People have been urged to consider alternatives before going to Emergency Departments (EDs) as hospitals come under increased pressure.
Attendances have been fuelled by a rapid increase in flu, Covid-19 and RSV cases, with 1,500 people currently in hospital with those illnesses.
The warning comes as figures from the Irish Nurses and Midwives Organisation (INMO) showed there were over 931 patients waiting on trolleys for a hospital bed on Tuesday morning, the highest number since the union's records began in 2006.
The HSE expects the rise to continue for “a number of weeks”, which will “seriously impact” hospitals.
In a statement on Tuesday, the HSE asked those who need medical care or assessment “to consider all options” before going to an ED during what “is going to be the busiest ever period experienced by the health service”.
It said: “While this surge of winter virus infections was predicted and planned for, the trends being seen are following the more pessimistic of predicted models and also appear to be increasing earlier than had been hoped.
“While some patients will regrettably experience long wait times in our emergency departments, urgent patients will always be prioritised for treatment and care.”
Damien McCallion, the HSE’s chief operations officer, said the “unprecedented combination” of very high levels of respiratory illnesses has led to stress on hospitals.
“Those who believe they may be seriously ill and require emergency care should of course come to hospital, but we would urge others to consider seeking support from pharmacists, GPs, GP out-of-hours services and minor injury units.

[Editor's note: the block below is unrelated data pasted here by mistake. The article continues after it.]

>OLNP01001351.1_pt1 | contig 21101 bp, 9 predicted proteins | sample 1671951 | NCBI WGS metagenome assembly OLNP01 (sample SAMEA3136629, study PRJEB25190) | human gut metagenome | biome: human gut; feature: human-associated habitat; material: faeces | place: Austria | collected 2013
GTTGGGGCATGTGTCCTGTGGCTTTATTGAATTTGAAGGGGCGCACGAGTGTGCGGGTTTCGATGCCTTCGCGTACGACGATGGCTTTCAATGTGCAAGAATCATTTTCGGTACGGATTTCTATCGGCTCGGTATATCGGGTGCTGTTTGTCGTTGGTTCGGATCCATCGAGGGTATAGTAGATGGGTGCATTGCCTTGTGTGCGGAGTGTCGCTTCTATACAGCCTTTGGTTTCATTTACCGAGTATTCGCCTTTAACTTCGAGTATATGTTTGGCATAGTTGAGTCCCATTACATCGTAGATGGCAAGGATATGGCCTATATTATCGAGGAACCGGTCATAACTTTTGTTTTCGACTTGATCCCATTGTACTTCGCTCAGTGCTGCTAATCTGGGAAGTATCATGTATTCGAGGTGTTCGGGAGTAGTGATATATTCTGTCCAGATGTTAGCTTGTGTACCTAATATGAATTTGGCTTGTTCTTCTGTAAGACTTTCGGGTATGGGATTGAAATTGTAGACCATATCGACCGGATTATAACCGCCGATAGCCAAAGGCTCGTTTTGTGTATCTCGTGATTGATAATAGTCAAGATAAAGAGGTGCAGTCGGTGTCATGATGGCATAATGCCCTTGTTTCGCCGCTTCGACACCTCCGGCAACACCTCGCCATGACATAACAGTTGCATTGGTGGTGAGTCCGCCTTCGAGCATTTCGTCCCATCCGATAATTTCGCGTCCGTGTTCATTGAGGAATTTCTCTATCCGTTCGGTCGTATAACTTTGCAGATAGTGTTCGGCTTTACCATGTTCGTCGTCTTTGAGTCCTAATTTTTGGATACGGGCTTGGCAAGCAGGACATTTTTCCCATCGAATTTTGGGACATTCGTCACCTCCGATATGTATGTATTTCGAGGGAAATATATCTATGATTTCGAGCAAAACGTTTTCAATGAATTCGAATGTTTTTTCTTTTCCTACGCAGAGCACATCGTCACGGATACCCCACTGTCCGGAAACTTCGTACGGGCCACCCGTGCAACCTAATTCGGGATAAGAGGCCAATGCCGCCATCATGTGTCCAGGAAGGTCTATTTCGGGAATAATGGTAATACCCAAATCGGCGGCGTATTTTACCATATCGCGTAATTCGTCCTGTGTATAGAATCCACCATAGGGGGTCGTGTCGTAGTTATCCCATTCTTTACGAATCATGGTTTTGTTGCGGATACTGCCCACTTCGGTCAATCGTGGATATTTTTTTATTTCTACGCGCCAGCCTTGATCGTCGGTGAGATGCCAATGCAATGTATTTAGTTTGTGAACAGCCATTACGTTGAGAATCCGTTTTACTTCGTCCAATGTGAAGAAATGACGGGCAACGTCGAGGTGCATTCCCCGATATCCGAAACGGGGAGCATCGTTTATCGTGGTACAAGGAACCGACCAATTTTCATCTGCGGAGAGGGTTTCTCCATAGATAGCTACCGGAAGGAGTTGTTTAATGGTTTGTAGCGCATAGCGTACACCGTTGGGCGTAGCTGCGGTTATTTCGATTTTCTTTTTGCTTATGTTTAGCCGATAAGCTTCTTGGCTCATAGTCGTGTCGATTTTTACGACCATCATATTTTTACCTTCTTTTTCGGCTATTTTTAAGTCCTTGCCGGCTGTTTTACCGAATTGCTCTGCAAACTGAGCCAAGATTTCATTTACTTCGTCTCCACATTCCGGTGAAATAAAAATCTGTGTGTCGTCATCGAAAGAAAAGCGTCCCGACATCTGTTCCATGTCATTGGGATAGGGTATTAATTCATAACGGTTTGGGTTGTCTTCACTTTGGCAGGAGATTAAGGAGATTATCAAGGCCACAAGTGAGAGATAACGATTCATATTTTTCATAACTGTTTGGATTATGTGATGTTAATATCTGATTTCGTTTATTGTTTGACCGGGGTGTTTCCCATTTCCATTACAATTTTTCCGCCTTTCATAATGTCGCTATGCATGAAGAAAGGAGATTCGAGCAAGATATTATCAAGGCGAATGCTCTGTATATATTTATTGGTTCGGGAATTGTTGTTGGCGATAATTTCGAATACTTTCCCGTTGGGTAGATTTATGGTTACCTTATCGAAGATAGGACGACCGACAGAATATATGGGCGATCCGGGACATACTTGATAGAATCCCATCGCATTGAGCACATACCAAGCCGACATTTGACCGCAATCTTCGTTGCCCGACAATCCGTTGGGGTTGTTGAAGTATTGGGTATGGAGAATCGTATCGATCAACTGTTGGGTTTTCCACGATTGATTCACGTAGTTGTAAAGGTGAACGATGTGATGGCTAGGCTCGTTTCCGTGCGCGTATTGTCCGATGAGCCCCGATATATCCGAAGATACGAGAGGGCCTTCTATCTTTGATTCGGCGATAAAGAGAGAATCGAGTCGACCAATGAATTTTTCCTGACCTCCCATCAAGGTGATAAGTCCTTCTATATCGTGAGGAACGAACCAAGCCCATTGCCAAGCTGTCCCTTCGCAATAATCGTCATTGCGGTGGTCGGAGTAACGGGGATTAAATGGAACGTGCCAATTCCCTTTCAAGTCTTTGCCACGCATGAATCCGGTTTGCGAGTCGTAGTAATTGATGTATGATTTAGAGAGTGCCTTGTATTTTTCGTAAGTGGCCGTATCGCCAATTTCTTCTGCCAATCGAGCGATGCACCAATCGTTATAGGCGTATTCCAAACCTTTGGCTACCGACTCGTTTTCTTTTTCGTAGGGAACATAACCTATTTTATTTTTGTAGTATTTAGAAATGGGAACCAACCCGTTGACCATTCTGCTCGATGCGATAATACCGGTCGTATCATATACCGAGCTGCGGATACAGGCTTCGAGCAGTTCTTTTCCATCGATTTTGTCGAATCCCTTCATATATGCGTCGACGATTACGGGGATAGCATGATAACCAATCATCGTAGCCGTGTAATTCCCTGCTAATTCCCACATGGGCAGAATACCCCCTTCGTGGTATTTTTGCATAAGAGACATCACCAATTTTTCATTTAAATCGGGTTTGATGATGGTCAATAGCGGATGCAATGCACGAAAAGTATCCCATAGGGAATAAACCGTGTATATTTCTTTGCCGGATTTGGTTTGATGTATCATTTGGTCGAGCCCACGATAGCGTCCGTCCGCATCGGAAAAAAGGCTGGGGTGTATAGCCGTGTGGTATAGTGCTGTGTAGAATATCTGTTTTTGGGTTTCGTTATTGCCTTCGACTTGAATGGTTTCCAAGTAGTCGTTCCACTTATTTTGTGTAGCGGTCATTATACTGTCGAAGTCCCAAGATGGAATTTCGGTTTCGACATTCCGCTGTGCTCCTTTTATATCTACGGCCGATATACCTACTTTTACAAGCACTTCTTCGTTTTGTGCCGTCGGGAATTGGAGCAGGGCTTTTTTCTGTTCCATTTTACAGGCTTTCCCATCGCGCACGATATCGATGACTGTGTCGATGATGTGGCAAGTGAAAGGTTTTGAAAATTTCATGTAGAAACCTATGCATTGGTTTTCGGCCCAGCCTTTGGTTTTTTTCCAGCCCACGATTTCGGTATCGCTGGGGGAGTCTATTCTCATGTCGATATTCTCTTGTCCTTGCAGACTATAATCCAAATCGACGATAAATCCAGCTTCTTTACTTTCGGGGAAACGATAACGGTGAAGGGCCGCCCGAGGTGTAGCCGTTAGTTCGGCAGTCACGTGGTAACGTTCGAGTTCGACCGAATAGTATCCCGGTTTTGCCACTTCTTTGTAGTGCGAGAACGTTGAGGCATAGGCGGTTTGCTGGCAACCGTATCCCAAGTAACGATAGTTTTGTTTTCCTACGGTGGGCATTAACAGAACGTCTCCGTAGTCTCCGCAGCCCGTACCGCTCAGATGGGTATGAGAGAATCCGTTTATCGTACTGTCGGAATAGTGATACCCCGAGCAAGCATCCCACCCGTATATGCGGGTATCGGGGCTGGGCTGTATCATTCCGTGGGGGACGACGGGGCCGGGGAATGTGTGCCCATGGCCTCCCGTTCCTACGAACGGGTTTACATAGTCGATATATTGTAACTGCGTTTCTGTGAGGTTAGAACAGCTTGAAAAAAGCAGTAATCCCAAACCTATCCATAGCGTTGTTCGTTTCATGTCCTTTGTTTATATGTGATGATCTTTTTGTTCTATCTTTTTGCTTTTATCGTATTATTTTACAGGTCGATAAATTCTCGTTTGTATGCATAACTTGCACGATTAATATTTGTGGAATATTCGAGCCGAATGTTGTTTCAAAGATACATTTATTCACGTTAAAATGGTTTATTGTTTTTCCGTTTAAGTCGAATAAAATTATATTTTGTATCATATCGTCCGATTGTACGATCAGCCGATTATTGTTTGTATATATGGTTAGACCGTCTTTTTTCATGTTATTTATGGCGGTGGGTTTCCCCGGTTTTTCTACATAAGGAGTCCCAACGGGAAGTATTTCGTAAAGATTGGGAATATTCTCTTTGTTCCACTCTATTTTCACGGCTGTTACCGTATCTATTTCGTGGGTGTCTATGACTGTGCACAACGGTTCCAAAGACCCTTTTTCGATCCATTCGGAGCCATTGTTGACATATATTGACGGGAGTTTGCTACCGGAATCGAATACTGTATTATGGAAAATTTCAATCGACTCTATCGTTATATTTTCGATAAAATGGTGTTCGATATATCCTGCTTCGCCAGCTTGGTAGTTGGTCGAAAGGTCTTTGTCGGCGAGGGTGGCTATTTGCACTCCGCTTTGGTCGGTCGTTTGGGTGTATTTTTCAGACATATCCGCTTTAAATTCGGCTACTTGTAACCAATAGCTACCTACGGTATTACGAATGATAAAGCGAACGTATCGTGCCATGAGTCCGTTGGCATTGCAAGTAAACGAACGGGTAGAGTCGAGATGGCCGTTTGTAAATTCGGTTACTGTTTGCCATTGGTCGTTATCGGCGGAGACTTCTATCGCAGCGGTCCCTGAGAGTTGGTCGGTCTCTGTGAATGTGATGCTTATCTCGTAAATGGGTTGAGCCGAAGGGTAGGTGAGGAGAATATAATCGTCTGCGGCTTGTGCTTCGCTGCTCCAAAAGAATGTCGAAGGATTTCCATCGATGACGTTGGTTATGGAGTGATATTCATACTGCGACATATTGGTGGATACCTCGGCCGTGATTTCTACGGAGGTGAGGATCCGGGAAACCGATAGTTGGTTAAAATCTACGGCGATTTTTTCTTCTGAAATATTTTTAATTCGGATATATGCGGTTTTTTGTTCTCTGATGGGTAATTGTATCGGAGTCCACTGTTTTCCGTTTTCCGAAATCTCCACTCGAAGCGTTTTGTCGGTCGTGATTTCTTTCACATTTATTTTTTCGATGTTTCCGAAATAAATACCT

“These services have emergency responses in place for patients presenting with respiratory and other urgent health issues.”
However, emergency medicine consultant Dr Fergal Hickey has warned that people with respiratory conditions should not be advised to attend minor injury unity and will not be seen.
Speaking on RTÉ Radio’s Today show, Dr Hickey also pointed out that advising people to contact their GP was not practical as many did not have a GP or access to a GP.
He added the advice to speak to a pharmacist was also problematic as they can only provide over the counter medication.
Dr Hickey said the only people likely to heed the HSE's appeal to avoid attending EDs where possible would be older people who were the ones most in need of hospital treatment. These people could later present with strokes or heart attacks instead, he added.
Dr Hickey said he had contacted the HSE communications team to draw their attention to the issues surrounding their messaging.
He added the current problem predates the Covid pandemic and continued to centre around the shortage of acute beds. In Ireland, there are 2.8 acute beds per 1,000 people, while the OECD average was 4.3, he said.
“This will kill people. Why is this being allowed to happen? Why are old people allowed to die?”
EDs are “warehousing” patients and infection, he claimed, adding they are “a big petri dish” for respiratory conditions as there are not enough beds or isolation facilities.
He also warned this is going to be an issue in any further pandemics. – Additional reporting: Vivienne Clarke